Building a business website costs time and money. If your business has managed all right without one so far, it’s easy to make excuses to put off dealing with it. But could that procrastination be hurting you?
If you’re still on the fence about whether or not building a website for your business is worth the time and money, here are a few signs that it’s time to take the plunge and get started.
1. Your business exists in 2017.
I kid, but only somewhat. The internet is a huge part of how people make purchasing decisions today, and not just when it comes to items you can purchase online. 81% of shoppers do research online before buying something.
Whether you sell products in a physical store or services, the first place most people go when they’re looking for what you sell is the internet. How many customers have you missed out on because your business was invisible when they went online to look for what you sell?
2. A customer asks where to find you on the web.
People fully expect that any company they do business with will have a web presence. Even if they already know about your company, a website’s the easiest way to look up your address before heading to the store, or double-check your hours so they don’t head out for no reason.
Consumers today don’t want to have to pick up a phone to find that information, or go to a phone book to find your number, for that matter. While you can list some of that information on sites like Yelp or in your Google business listing, customers have more confidence that they can trust what they’re seeing on your own business website.
If you’ve been asked by at least one customer where they can find you on the web, it’s time to start working on a satisfying answer to that question.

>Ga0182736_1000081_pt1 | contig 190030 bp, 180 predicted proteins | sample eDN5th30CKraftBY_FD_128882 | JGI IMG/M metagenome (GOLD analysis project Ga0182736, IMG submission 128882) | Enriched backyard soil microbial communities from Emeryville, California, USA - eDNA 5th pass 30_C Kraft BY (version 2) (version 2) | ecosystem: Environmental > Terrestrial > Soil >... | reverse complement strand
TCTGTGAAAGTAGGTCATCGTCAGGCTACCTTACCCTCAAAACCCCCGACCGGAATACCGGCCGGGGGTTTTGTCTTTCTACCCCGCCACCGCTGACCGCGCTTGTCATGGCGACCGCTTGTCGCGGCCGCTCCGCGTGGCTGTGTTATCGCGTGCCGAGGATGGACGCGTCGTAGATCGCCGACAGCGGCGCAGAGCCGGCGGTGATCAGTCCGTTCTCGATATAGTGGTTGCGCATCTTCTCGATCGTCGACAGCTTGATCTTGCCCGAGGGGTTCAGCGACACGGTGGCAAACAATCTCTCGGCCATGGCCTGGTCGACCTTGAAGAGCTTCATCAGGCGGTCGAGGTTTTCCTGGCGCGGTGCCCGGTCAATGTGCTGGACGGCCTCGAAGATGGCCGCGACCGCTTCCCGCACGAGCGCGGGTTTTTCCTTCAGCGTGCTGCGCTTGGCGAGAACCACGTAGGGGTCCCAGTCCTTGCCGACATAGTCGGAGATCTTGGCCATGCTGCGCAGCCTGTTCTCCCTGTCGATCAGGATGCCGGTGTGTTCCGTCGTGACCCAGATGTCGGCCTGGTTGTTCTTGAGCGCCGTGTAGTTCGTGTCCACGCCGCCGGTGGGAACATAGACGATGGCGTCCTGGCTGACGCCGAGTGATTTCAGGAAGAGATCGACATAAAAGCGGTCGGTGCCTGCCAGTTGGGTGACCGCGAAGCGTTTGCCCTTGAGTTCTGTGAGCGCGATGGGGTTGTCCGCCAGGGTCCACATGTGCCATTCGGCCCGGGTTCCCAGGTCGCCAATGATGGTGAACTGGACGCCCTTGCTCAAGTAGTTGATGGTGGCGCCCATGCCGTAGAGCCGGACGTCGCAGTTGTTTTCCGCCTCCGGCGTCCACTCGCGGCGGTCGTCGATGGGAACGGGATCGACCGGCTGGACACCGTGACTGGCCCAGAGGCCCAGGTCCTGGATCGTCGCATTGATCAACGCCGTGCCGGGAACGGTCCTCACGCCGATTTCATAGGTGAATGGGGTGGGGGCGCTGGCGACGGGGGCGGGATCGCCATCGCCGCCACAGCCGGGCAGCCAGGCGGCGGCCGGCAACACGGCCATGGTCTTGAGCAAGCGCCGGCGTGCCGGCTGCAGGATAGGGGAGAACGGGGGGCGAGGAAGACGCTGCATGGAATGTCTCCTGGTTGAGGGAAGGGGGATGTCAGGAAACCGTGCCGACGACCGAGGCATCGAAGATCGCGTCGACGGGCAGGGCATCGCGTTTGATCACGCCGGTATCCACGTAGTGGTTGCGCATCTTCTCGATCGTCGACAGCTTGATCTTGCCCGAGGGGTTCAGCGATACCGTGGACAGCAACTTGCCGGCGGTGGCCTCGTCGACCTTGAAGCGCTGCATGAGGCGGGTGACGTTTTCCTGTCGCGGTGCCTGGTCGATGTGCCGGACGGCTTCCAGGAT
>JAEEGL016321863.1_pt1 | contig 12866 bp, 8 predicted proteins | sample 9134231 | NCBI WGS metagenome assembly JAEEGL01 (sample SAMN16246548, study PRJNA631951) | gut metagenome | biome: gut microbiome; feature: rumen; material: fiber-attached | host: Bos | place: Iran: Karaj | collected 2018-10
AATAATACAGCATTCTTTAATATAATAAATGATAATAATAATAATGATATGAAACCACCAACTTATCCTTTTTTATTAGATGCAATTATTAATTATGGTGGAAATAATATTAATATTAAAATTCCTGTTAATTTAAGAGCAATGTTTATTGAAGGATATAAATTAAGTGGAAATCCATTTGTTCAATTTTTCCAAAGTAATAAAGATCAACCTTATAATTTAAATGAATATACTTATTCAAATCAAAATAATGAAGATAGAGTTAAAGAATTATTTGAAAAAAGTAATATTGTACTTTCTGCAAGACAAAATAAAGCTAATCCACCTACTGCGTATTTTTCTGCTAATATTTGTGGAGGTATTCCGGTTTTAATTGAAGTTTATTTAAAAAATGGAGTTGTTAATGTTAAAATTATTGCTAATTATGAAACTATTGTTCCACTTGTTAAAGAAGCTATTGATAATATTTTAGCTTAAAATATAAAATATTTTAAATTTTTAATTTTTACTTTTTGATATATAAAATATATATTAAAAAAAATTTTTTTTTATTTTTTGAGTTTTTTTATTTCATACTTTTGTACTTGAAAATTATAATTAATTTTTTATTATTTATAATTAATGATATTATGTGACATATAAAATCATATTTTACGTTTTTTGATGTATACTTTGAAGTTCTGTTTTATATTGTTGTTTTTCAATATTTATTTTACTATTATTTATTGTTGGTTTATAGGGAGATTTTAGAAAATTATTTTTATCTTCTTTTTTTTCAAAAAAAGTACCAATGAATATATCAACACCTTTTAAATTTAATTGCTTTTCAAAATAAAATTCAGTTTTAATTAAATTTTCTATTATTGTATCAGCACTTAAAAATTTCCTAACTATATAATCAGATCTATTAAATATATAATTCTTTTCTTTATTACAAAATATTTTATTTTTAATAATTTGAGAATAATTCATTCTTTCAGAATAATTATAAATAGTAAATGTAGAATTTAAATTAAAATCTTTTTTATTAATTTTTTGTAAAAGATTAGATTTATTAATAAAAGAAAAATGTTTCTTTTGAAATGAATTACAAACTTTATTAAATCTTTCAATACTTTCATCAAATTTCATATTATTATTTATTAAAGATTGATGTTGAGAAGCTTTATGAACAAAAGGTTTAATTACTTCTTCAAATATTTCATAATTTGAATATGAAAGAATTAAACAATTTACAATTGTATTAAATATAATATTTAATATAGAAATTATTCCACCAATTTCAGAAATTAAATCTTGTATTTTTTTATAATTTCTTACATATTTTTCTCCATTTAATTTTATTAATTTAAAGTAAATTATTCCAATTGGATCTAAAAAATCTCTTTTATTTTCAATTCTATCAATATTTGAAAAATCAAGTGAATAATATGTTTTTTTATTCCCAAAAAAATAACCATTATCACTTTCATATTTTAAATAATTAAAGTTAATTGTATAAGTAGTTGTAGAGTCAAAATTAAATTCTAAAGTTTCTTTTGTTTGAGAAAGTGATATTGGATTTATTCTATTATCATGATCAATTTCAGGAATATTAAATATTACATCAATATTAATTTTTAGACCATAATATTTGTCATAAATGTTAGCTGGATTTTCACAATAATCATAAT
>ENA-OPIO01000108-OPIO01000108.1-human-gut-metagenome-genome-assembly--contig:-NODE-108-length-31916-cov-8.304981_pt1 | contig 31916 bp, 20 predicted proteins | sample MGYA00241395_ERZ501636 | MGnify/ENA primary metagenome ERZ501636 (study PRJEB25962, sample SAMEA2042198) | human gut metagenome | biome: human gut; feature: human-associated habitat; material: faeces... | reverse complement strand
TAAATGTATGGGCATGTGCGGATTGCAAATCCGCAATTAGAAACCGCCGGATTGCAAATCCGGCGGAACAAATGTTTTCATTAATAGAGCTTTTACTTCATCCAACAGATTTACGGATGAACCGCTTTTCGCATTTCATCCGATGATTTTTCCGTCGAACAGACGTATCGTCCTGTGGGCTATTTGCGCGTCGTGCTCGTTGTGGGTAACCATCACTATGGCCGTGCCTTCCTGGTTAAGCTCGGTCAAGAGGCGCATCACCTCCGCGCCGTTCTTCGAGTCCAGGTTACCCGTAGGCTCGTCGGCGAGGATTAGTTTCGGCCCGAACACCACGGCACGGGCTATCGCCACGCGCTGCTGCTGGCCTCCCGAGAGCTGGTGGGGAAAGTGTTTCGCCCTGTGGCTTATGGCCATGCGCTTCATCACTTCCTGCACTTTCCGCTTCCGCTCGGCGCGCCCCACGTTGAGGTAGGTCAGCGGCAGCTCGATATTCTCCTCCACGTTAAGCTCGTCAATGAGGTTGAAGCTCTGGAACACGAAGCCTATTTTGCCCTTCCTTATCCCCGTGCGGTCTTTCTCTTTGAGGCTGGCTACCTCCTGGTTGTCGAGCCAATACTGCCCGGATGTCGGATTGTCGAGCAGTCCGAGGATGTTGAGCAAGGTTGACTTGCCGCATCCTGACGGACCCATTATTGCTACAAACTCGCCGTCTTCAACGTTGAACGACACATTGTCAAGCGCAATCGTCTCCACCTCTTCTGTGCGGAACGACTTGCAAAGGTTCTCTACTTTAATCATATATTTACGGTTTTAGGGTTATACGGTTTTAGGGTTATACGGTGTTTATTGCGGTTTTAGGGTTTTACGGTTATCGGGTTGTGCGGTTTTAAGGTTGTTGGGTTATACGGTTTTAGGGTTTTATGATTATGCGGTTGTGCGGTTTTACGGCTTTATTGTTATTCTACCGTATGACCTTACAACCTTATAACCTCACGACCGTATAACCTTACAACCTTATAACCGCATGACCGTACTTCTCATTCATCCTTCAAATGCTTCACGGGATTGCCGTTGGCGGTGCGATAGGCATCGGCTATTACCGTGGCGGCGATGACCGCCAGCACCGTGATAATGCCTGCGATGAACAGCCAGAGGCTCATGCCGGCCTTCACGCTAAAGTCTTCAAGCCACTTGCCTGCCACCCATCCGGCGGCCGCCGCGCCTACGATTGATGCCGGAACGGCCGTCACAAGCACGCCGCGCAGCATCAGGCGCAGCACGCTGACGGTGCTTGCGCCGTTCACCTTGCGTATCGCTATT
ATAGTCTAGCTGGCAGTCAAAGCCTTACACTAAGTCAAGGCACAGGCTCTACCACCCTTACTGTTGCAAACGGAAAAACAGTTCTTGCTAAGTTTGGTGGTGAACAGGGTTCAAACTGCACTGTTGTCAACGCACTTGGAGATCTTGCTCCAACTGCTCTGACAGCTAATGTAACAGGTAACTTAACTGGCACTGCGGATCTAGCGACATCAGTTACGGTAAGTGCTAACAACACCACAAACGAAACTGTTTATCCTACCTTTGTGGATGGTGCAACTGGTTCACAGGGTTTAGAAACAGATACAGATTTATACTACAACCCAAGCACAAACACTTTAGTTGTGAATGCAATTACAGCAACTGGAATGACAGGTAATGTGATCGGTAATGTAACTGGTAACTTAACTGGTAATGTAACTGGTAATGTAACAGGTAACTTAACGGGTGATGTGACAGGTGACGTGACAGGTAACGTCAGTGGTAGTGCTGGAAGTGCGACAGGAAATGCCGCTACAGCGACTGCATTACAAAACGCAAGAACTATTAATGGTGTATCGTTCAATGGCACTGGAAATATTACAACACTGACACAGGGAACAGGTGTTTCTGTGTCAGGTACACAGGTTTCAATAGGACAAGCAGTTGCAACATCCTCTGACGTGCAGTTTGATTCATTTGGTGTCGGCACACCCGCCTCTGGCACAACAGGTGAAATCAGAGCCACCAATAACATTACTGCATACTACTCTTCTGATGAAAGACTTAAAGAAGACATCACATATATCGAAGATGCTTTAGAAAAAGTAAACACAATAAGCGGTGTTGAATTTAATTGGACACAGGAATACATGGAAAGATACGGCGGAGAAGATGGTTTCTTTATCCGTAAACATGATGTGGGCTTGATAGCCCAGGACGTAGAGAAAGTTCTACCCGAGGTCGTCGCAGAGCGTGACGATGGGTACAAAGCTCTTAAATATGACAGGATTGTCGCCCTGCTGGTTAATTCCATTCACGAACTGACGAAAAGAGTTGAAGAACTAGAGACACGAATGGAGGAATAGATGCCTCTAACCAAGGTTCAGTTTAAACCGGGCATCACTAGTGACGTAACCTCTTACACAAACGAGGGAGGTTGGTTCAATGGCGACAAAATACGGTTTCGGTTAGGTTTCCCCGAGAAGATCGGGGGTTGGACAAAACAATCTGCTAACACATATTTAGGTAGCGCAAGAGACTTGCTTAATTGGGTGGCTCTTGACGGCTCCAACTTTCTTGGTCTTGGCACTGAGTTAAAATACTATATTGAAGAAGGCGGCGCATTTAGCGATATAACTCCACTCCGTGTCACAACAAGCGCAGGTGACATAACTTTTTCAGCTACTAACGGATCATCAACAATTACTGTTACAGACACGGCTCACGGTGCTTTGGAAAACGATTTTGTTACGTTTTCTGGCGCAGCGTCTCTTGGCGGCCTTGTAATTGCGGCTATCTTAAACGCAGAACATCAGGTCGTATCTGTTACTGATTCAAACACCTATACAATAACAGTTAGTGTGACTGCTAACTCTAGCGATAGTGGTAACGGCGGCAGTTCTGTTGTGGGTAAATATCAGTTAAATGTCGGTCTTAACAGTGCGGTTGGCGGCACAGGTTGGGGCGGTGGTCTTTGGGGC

3. You keep reading about web-only marketing tactics.
If you spend any time at all reading articles for entrepreneurs and small business owners, you’ve seen lots of talk about the value of social media marketing, content marketing, and SEO. Those are all tactics your competitors are probably already benefitting from, but that you can’t even try until you have a website to promote.
Even more importantly, they tend to be more effective and provide a better ROI than other types of advertising. If you’re currently putting all your ad spend toward billboards and radio ads, you’re not getting the biggest bang for your buck.
4. You realize your grandkids don’t think your business really exists.
Kids these days, right? Their whole life is on the internet. As far as they’re concerned, if it’s not online, it can’t be real. If you overheard them at Thanksgiving this year discussing a complicated conspiracy theory they’ve developed that you’re actually a spy and the business you claim you have is a front, it probably means they’re watching too much TV, but it also definitely means it’s time for you to build a website for your business.
Kids show us where the future’s going. If your family’s youngest generation thinks it’s weird that your business doesn’t have a website, you should concede that they just might have a point.
5. You realize you don’t want to become obsolete.
The longer you hold out, the more invisible you are to potential customers. Even past customers might wonder if you’ve gone out of business if they can’t find a website – people really do take for granted at this point that a website is a necessary part of business. If you don’t have one, it looks unprofessional and means people are less likely to take you seriously.
Stop procrastinating. You already knew by the time you started reading this post that it’s past time to have a website for your business. Commit to getting it done this year so your business can maintain its legitimacy and maybe even increase profits in the years to come.
Kristen Hicks is an Austin-based freelance content writer and lifelong learner with an ongoing curiosity to learn new things. She uses that curiosity, combined with her experience as a freelance business owner, to write about subjects valuable to small business owners on the HostGator blog. You can find her on Twitter at @atxcopywriter.